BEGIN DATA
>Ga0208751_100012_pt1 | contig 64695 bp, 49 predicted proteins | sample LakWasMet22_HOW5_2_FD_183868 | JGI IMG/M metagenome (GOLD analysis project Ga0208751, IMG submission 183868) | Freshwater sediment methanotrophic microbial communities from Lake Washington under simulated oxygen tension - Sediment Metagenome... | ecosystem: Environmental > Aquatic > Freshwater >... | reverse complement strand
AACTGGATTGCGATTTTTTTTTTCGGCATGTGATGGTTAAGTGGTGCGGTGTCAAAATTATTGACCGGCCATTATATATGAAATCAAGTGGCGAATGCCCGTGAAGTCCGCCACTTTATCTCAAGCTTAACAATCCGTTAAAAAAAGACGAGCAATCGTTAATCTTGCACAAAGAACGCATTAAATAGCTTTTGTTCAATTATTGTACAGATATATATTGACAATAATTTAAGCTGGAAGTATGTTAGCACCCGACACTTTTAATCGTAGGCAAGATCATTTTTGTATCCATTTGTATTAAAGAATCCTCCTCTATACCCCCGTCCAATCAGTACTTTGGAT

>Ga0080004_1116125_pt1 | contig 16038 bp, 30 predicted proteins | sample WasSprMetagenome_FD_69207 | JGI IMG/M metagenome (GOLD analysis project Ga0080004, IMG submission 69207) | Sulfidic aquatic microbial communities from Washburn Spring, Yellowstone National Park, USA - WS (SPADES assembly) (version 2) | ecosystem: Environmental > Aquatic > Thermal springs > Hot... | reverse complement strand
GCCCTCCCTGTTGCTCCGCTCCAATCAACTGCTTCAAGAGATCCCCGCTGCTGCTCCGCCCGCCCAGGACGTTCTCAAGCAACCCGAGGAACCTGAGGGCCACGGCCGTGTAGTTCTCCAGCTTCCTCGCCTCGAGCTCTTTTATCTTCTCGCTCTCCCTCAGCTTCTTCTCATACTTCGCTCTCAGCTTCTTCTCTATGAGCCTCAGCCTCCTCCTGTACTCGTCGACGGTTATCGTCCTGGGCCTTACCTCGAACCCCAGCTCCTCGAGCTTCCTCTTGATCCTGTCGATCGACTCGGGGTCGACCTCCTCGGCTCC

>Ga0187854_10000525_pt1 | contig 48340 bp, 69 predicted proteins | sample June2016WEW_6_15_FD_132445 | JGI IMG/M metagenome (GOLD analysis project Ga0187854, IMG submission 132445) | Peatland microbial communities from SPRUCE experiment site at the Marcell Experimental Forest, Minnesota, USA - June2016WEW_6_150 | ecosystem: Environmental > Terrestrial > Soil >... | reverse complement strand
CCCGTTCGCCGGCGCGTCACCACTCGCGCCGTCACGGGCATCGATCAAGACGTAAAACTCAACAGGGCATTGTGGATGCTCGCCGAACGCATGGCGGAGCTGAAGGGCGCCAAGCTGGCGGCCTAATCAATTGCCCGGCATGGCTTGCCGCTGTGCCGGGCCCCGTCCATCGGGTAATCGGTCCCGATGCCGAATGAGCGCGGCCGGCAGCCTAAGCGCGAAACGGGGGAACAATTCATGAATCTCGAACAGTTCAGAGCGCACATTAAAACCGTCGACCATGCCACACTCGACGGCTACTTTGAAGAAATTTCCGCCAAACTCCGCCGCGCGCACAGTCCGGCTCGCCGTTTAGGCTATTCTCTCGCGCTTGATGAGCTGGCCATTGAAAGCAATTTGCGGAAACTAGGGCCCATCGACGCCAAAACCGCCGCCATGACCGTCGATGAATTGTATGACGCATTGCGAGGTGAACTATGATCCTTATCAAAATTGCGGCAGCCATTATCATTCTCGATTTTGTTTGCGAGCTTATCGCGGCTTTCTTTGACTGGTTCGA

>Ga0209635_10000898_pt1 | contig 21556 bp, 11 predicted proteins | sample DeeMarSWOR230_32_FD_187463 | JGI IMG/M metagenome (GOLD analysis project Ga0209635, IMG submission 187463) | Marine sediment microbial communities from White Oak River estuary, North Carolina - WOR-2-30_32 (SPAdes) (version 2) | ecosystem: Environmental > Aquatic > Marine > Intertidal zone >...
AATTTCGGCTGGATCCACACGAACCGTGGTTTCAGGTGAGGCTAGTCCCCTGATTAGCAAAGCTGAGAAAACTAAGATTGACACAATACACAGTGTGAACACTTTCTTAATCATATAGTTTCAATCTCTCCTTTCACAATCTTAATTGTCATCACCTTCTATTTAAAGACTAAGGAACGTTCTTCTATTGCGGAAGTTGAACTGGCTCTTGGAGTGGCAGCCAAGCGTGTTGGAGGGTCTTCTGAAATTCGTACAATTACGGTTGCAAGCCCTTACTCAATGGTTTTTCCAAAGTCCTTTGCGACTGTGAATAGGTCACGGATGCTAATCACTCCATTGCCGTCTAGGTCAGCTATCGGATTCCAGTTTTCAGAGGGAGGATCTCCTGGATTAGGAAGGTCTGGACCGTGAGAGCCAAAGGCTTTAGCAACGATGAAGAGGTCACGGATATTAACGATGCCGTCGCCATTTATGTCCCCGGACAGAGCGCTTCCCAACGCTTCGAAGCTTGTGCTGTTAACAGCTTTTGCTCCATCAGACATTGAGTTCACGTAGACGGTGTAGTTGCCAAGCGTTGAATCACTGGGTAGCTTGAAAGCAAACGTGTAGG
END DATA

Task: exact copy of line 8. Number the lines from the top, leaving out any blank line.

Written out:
AATTTCGGCTGGATCCACACGAACCGTGGTTTCAGGTGAGGCTAGTCCCCTGATTAGCAAAGCTGAGAAAACTAAGATTGACACAATACACAGTGTGAACACTTTCTTAATCATATAGTTTCAATCTCTCCTTTCACAATCTTAATTGTCATCACCTTCTATTTAAAGACTAAGGAACGTTCTTCTATTGCGGAAGTTGAACTGGCTCTTGGAGTGGCAGCCAAGCGTGTTGGAGGGTCTTCTGAAATTCGTACAATTACGGTTGCAAGCCCTTACTCAATGGTTTTTCCAAAGTCCTTTGCGACTGTGAATAGGTCACGGATGCTAATCACTCCATTGCCGTCTAGGTCAGCTATCGGATTCCAGTTTTCAGAGGGAGGATCTCCTGGATTAGGAAGGTCTGGACCGTGAGAGCCAAAGGCTTTAGCAACGATGAAGAGGTCACGGATATTAACGATGCCGTCGCCATTTATGTCCCCGGACAGAGCGCTTCCCAACGCTTCGAAGCTTGTGCTGTTAACAGCTTTTGCTCCATCAGACATTGAGTTCACGTAGACGGTGTAGTTGCCAAGCGTTGAATCACTGGGTAGCTTGAAAGCAAACGTGTAGG